Comment on the November 14 prediction:  I am going to score it as WRONG, because retail prices haven’t dropped very much, and we actually got a price reset last Monday to $2.99 in Michigan.

Sunday, November 30, 2014, 3:30PM:  We saw a price re-set last week, despite a lack of fireworks in the wholesale market, although ethanol has been popping higher lately.  It make me think that our Big Red retail friends are trying to change the rules of the game.  Unfortunately for them, oil prices crashed on Friday, and based on UGA (the ETF for gasoline), so did wholesale gas prices, although I can’t find a wholesale quote this weekend.  So, retail prices have to go down significantly this week — we have $2.76 this afternoon in Grand Rapids, and I think we’ll see $2.50 somewhere in the area this week.  That’s a prediction. — Ed A.

Posted in Commentary, Predictions

$3.09? Really?

Friday, November 14, 2014, 9:30AM:  This week, we’ve seen hikes in Indiana to $2.99 and yesterday in Michigan to $3.09.  These jumps haven’t really fit the Gas Game historical pattern, and yesterday’s Michigan jump looks like a desperate effort to make up for some losses on old inventory purchased at a much higher price in September.  Expect significantly lower prices, as oil fell to its lowest price this year late Thursday, and gasoline futures followed.  Ethanol is back up, but I am still estimating a price to retailers of about $2.75, so there’s a lot of room to drop. –Ed A.

Posted in Commentary, Predictions

Heading back under $3 again. Here are some theories why.

Sunday, October 26, 2014, 5:00PM:  On June 5, there was a hike to $3.99 in Michigan.  Today, you can find gas under $3.  What a move!  Looking ahead, the recent jump $3.19 coincided with another drop in wholesale prices, so there is a lot of room for prices to drop this week.  I would be looking for gas below $2.90 soon.

Now, what explains this 25% drop in retail prices since June, and an even better record the past several years?  I have a few theories:  (1) In September, I wonder if some hedge funds got caught “leaning the wrong way”, betting on higher energy prices.  When that did not materialize, they had to liquidate their bets, causing a sudden drop in prices.  I have no evidence of this, other than I’ve seen this happen before, especially in stocks and other commodities.  (2)  There is significant evidence that the demand for oil and gas has been falling the past several years, while the supply has been rising, due in part to significant increases in US production.  We have been driving less, buying fewer cars, and fuel efficiency has been improving. Consequently, we have been buying less gasoline (which is what the Democrats wanted), while supplies have been increasing (which is what the Republicans wanted).  Hence, a bipartisan victory — lower prices.  (3)  Energy “investors” are looking at the Middle East differently than they did a decade ago.  Then, with the war in Iraq, there was a “global tensions premium” built into energy prices.  As our involvement in Iraq has wound down, the premium has slowly disappeared, and, in the case of the past few months, not so slowly.  What is confounding about this theory is that we have new Middle Eastern tensions (a.k.a., ISIS).  But, perhaps ISIS is not as big a deal as it appears, or perhaps the US really is heading towards energy independence as politicians have talked about since 9/11, and finally, in 2014, we are starting to reap the benefits.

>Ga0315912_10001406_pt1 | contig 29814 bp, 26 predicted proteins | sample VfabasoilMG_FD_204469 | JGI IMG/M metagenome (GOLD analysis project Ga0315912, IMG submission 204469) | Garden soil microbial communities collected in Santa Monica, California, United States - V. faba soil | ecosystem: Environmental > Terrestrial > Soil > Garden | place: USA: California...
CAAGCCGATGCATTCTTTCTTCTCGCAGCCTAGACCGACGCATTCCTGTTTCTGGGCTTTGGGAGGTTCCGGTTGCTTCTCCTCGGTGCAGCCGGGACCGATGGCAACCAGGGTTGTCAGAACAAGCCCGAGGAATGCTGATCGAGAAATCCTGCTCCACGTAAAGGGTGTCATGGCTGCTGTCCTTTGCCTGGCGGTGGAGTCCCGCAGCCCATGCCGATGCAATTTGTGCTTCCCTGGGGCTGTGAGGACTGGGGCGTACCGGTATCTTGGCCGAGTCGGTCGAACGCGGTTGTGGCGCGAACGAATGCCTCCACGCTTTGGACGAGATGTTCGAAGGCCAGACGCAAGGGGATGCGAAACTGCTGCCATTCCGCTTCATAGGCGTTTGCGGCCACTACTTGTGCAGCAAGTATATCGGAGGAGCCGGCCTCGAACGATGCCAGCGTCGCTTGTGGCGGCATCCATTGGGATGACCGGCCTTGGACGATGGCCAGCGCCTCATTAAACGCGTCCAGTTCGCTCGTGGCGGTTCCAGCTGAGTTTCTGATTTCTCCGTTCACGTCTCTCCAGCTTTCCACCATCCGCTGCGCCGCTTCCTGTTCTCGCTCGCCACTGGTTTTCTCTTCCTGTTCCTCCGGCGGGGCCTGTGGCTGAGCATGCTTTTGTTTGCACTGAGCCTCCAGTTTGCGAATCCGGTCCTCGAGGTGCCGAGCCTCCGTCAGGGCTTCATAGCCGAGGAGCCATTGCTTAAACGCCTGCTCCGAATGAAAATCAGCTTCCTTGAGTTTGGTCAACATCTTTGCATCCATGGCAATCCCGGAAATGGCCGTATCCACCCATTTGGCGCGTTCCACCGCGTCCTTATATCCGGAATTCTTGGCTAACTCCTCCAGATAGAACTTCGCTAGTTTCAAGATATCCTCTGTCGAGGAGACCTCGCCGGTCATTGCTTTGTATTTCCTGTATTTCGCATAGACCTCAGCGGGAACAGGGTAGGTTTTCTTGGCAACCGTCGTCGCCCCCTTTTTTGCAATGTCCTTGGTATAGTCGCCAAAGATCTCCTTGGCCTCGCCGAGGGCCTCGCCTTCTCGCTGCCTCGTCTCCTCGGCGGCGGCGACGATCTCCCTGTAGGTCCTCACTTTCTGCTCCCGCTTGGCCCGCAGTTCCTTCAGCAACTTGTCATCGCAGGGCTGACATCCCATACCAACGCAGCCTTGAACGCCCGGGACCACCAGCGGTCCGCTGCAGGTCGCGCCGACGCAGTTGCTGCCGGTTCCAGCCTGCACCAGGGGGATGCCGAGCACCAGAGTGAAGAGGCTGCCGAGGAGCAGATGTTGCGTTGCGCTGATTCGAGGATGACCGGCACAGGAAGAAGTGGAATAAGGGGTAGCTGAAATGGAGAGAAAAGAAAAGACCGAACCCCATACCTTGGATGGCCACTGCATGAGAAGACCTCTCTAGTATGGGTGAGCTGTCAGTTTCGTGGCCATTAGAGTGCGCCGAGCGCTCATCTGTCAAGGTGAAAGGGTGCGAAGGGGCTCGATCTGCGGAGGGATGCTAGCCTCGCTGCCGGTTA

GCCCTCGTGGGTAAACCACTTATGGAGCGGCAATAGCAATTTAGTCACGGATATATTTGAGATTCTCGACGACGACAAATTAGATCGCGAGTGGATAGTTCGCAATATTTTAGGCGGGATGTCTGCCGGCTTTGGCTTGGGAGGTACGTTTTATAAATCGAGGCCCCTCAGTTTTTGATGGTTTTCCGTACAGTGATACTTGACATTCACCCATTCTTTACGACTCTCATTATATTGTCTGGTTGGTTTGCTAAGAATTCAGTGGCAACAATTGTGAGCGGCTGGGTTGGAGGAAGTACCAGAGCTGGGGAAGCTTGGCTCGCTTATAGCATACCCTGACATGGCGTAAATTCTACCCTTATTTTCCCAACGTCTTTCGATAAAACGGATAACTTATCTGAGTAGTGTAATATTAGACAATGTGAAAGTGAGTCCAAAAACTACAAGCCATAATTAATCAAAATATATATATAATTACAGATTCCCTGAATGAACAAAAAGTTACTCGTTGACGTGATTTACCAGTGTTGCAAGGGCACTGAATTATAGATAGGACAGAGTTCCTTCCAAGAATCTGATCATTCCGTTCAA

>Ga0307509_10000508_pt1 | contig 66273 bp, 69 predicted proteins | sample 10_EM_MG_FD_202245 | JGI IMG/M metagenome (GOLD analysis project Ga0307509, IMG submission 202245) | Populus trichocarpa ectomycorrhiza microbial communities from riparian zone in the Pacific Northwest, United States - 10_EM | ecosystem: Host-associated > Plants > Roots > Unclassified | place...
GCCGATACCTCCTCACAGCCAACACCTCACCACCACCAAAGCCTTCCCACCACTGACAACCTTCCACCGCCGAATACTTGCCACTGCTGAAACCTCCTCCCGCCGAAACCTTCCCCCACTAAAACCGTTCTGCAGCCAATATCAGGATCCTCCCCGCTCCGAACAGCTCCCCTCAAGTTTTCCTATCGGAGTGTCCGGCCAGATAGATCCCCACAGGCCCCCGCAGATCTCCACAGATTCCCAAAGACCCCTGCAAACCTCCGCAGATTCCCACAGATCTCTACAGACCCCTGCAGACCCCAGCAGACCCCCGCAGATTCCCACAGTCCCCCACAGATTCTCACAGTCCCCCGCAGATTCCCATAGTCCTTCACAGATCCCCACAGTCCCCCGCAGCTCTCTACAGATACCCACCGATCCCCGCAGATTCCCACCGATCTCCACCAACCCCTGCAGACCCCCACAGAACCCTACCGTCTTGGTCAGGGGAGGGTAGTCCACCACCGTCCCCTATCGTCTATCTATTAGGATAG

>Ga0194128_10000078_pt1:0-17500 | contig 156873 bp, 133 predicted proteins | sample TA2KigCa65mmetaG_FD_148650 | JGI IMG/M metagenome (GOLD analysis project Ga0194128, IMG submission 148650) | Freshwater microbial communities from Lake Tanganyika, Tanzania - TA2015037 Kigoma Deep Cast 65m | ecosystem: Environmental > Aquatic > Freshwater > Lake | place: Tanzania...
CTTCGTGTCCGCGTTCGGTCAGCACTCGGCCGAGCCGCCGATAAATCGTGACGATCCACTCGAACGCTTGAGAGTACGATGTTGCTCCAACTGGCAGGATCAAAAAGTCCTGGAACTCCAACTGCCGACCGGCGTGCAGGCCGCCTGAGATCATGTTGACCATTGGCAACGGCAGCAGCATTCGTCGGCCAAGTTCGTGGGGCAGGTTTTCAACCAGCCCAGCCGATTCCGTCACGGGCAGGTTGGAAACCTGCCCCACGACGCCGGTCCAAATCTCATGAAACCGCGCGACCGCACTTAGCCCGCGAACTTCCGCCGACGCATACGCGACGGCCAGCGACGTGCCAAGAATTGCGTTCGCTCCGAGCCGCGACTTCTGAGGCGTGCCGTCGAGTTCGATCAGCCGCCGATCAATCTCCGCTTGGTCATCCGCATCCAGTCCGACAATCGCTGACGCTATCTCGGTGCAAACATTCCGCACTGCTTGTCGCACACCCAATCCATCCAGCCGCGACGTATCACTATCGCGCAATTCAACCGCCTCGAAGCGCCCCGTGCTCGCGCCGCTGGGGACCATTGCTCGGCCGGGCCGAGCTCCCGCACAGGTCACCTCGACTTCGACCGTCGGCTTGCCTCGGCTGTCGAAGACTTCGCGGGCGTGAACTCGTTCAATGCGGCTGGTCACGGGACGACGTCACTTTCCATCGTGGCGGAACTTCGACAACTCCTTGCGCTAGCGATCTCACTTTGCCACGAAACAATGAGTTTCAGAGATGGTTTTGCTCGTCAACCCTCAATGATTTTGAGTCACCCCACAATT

In terms of the Gas Game, it is harder to predict price hikes when there are fewer hikes.  But I’m not complaining!!!! — Ed A.

Posted in Commentary, Predictions

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Wholesale Pricing

Crude Oil Dec 1475.50  chart-0.08
Rbob Gasoline Dec1.9125  chart-0.1226
Friday, November 21 @ 8:00 pm